A social worker and a court-appointed children’s
guardian have been severely criticised for failing to protect a
seven-year-old girl who was shot dead in a London hostel last
September, writes Craig Kenny.
Toni-Ann Byfield, a looked-after child, was killed at the hostel
along with convicted drug dealer Bertram Byfield – a man who was
mistakenly believed to be her father.
A social worker from Birmingham Council failed to make enquiries
with the police or Brent Social Services about Byfield, which could
have revealed the extent of his criminal activity and lack of
commitment to parenting, a serious case review by Birmingham area
child protection committee concluded.
An inadequate assessment was also made of a woman known as ‘Ms
C’, who was given care of Toni-Ann in a kinship placement. She was
wrongly believed to be Toni-Ann’s aunt, and was in fact a
girlfriend of Byfield.
The children’s guardian, who was appointed by the Children
and Family Court Support and Advisory Service (Cafcass), also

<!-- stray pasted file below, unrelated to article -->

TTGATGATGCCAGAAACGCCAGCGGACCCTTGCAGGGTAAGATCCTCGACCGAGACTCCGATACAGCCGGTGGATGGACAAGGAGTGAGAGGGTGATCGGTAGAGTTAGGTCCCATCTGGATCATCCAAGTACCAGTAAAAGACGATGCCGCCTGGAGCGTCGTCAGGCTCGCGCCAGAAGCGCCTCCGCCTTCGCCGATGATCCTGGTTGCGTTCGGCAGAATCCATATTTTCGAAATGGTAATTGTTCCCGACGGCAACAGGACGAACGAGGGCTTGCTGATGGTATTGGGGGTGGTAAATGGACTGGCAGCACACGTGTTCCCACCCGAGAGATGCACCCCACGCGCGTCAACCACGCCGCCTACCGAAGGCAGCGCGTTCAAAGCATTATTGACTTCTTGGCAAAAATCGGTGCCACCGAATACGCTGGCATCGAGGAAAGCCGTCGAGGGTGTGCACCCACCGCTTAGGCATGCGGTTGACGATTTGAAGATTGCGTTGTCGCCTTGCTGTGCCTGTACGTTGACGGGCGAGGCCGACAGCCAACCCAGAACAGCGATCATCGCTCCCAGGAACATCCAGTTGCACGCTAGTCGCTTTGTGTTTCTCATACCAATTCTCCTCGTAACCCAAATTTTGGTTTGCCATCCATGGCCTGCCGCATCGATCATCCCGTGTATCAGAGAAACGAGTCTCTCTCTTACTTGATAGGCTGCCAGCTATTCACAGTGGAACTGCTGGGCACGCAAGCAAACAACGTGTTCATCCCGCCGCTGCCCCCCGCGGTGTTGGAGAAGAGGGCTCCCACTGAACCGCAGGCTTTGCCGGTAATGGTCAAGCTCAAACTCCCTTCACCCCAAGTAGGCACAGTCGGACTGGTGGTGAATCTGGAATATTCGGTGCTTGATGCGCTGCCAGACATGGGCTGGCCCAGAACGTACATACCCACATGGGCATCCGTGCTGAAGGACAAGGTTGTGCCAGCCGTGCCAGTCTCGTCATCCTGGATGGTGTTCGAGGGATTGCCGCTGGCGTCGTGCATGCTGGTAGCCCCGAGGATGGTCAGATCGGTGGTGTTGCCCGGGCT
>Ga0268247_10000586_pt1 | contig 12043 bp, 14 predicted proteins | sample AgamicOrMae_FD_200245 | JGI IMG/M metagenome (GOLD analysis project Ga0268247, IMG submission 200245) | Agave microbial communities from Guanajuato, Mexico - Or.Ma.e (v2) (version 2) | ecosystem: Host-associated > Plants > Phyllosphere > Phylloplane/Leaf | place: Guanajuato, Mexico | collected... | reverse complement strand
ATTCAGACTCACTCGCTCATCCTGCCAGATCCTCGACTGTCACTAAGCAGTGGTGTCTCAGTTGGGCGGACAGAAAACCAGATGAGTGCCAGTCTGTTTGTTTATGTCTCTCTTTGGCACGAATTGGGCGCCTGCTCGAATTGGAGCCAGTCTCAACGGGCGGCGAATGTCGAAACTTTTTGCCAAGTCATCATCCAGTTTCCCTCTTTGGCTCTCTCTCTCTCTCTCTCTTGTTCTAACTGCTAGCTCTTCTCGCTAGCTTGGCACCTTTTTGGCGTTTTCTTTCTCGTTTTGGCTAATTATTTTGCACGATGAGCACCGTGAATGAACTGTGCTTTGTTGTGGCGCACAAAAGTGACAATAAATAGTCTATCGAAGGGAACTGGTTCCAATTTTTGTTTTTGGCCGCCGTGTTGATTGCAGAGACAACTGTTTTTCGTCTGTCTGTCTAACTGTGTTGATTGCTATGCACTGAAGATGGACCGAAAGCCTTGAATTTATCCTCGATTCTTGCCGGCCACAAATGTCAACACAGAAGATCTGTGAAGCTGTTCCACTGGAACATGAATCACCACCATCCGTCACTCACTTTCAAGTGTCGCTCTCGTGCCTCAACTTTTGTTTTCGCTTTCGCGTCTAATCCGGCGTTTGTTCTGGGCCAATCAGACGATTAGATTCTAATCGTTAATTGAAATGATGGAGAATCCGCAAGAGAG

failed in her duty to prioritise Toni-Ann’s welfare, the
review found. As the children’s guardian had received much
‘questionable evidence’ in favour of the kinship
placement, she should have adopted a more ‘challenging and
independent’ position, the review said.
A backlog of cases meant that Cafcass was unable to allocate a
guardian at the first court hearing in late 2002. As a result, the
guardian ‘never really fully engaged with the case’,
said the report. The review suggests that the decision to make the
unsuitable kinship placement with Ms C was a pragmatic one, because
delays in sorting out Toni-Ann’s immigration status had meant
that she could not take a foreign holiday with her foster
There is criticism in the review that a disclosure of historic
sexual abuse was not recorded or acted upon.
Birmingham Council said staff criticised in the report were not
currently taking decisions affecting children’s welfare.
Peter Hay, director of social care and health, said: ‘In the
light of today’s report we will now be further reviewing our